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Sodium Bicarbonate

Pronunciation

Pronunciation

(SOW dee um bye KAR bun ate)

Index Terms

  • Baking Soda
  • NaHCO3
  • Sodium Acid Carbonate
  • Sodium Hydrogen Carbonate

Dosage Forms

Excipient information presented when available (limited, particularly for generics); consult specific product labeling. [DSC] = Discontinued product

Powder, Does not apply:

Generic: (1 g, 100 g, 454 g [DSC], 500 g, 2270 g [DSC], 2500 g, 10000 g, 12000 g [DSC])

Powder, Oral:

Generic: (1 g, 120 g, 454 g, 500 g, 1000 g, 2500 g, 12000 g, 25000 g, 45000 g)

Solution, Intravenous:

Neut: 4% (5 mL)

Generic: 4.2% (5 mL, 10 mL); 7.5% (50 mL); 8.4% (10 mL, 50 mL)

Tablet, Oral:

Generic: 325 mg, 650 mg

Brand Names: U.S.

  • Neut

Pharmacologic Category

  • Alkalinizing Agent
  • Antacid
  • Electrolyte Supplement, Oral
  • Electrolyte Supplement, Parenteral

Pharmacology

Dissociates to provide bicarbonate ion which neutralizes hydrogen ion concentration and raises blood and urinary pH

Neutralizing additive (dental use): Increases pH of lidocaine and epinephrine solution to improve tolerability and increase tissue uptake

Absorption

Oral: Well absorbed

Excretion

Urine (<1%)

Onset of Action

Oral: 15 minutes; IV: Rapid

Duration of Action

Oral: 1 to 3 hours; IV: 8 to 10 minutes

Use: Labeled Indications

Management of metabolic acidosis; gastric hyperacidity; as an alkalinization agent for the urine; treatment of hyperkalemia; management of overdose of certain drugs, including tricyclic antidepressants and aspirin

Neutralizing additive (dental use): Improves onset of analgesia and reduces injection site pain by adjusting lidocaine with epinephrine solution to a more physiologic pH.

Use: Unlabeled

Prevention of contrast-induced nephropathy (CIN)

Contraindications

Alkalosis, hypernatremia, severe pulmonary edema, hypocalcemia, unknown abdominal pain

Neutralizing additive (dental use): Not for use as a systemic alkalizer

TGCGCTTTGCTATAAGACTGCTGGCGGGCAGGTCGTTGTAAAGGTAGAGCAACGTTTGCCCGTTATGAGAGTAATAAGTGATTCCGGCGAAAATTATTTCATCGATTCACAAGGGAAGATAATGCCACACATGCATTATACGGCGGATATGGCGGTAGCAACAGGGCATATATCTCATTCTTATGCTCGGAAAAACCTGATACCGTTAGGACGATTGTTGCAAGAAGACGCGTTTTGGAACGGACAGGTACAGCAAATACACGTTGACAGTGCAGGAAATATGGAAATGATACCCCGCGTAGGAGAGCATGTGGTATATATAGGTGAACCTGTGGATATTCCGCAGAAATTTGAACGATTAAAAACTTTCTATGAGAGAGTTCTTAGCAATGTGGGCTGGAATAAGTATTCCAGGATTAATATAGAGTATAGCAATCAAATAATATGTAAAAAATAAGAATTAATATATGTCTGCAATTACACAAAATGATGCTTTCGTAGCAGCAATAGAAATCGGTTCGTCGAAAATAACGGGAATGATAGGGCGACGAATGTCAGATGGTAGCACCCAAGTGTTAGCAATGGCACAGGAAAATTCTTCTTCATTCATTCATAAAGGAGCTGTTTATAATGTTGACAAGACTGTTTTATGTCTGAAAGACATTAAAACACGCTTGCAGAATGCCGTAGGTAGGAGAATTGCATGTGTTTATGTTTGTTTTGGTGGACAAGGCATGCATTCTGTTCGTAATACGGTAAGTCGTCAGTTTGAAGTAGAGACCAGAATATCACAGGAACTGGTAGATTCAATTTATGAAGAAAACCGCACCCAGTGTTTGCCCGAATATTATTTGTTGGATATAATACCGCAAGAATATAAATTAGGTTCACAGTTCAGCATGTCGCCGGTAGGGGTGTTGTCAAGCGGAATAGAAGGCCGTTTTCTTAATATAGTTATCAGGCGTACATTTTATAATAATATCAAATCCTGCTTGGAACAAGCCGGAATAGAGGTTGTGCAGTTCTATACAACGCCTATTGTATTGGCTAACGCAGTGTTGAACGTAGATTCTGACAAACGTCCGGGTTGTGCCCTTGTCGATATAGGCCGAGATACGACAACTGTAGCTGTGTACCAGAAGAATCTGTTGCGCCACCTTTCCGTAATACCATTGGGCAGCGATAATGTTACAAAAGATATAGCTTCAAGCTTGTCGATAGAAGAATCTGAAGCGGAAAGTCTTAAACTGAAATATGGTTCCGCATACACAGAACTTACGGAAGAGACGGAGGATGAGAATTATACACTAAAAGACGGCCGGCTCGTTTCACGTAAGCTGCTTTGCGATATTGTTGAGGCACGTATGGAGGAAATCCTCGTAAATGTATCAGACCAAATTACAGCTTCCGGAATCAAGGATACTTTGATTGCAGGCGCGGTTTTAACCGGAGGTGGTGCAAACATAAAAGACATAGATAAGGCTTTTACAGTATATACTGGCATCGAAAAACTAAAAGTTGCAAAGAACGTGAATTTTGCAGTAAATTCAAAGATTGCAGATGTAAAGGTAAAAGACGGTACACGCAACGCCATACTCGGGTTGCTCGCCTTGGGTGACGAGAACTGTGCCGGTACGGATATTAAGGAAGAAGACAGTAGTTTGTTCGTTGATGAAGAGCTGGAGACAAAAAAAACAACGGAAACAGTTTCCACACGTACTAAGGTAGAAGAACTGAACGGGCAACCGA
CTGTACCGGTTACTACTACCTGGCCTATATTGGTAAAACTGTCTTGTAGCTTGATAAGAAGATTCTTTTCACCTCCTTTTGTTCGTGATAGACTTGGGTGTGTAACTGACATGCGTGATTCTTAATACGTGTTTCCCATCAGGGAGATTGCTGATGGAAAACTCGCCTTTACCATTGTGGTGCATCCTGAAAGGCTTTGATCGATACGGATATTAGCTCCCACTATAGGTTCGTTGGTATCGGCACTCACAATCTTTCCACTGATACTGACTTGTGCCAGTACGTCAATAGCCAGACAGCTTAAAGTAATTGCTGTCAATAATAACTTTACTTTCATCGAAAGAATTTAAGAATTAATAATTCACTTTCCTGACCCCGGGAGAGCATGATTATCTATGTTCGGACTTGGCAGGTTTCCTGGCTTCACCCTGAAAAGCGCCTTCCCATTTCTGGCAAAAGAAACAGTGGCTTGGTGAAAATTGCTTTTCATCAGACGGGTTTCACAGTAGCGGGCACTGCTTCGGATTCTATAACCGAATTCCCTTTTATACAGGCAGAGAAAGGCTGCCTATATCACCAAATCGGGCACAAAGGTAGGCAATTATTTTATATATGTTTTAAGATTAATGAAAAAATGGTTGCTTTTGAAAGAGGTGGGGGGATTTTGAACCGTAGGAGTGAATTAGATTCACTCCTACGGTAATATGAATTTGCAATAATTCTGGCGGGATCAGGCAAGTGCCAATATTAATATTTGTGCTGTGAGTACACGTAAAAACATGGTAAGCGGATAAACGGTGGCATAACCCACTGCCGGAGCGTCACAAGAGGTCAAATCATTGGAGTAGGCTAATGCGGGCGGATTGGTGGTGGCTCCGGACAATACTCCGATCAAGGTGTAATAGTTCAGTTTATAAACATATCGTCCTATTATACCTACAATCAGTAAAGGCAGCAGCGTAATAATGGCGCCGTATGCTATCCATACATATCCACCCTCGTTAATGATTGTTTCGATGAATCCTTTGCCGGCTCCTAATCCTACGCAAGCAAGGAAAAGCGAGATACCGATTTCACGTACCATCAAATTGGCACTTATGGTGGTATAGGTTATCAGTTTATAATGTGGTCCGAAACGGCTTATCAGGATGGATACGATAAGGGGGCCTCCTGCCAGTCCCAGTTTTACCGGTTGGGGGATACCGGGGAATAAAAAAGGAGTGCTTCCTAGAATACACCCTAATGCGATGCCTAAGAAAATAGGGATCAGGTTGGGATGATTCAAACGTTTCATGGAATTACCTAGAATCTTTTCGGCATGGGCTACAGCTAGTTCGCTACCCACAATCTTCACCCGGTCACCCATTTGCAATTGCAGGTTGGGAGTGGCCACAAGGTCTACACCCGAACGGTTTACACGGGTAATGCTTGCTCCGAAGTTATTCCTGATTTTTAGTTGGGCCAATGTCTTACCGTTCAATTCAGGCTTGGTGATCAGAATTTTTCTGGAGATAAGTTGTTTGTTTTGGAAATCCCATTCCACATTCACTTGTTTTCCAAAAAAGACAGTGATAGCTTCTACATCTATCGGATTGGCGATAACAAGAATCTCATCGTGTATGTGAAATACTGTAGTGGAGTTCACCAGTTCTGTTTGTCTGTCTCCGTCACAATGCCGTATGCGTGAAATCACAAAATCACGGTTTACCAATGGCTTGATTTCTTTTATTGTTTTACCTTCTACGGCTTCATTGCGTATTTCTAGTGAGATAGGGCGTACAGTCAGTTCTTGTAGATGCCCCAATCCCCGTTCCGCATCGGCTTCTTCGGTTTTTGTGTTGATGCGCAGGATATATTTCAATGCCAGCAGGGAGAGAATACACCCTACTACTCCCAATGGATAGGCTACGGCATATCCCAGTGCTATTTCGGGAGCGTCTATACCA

Dosing: Adult

Cardiac arrest (ACLS, 2010): IV: Initial: 1 mEq/kg/dose; repeat doses should be guided by arterial blood gases

Routine use of NaHCO3 is not recommended. May be considered in the setting of prolonged cardiac arrest only after adequate alveolar ventilation has been established and effective cardiac compressions. Note: In some cardiac arrest situations (eg, metabolic acidosis, hyperkalemia, or tricyclic antidepressant overdose), sodium bicarbonate may be beneficial.

Metabolic acidosis: IV: Dosage should be based on the following formula if blood gases and pH measurements are available:

HCO3-(mEq) = 0.5 x weight (kg) x [24 - serum HCO3-(mEq/L)] or HCO3-(mEq) = 0.5 x weight (kg) x [desired increase in serum HCO3-(mEq/L)]

Administer 1/2 dose initially, then remaining 1/2 dose over the next 24 hours; monitor pH, serum HCO3-, and clinical status. Note: These equations provide an estimated replacement dose. The underlying cause and degree of acidosis may result in the need for larger or smaller replacement doses. In most cases, the initial goal of therapy is to target a pH of ~7.2 and a plasma bicarbonate level of ~10 mEq/L to prevent overalkalinization.

Note: If acid-base status is not available: 2-5 mEq/kg IV infusion over 4-8 hours; subsequent doses should be based on patient's acid-base status

Hyperkalemia (ACLS, 2010): IV: 50 mEq over 5 minutes (as appropriate, consider methods of enhancing potassium removal/excretion)

Chronic renal failure: Oral: Initiate when plasma HCO3- <15 mEq/L Start with 20-36 mEq/day in divided doses, titrate to bicarbonate level of 18-20 mEq/L

Renal tubular acidosis: Oral:

Distal: 0.5-2 mEq/kg/day in 4-5 divided doses

Proximal: Initial: 5-10 mEq/kg/day; maintenance: Increase as required to maintain serum bicarbonate in the normal range

Urine alkalinization: Oral: Initial: 48 mEq (4 g), then 12-24 mEq (1-2 g) every 4 hours; dose should be titrated to desired urinary pH; doses up to 16 g/day (200 mEq) in patients <60 years and 8 g (100 mEq) in patients >60 years

Antacid: Oral: 325 mg to 2 g 1-4 times/day

Neutralize lidocaine with epinephrine dental anesthetic: Neutralizing additive: Mix 10 parts anesthetic (lidocaine with epinephrine) to 1 part 8.4 % sodium bicarbonate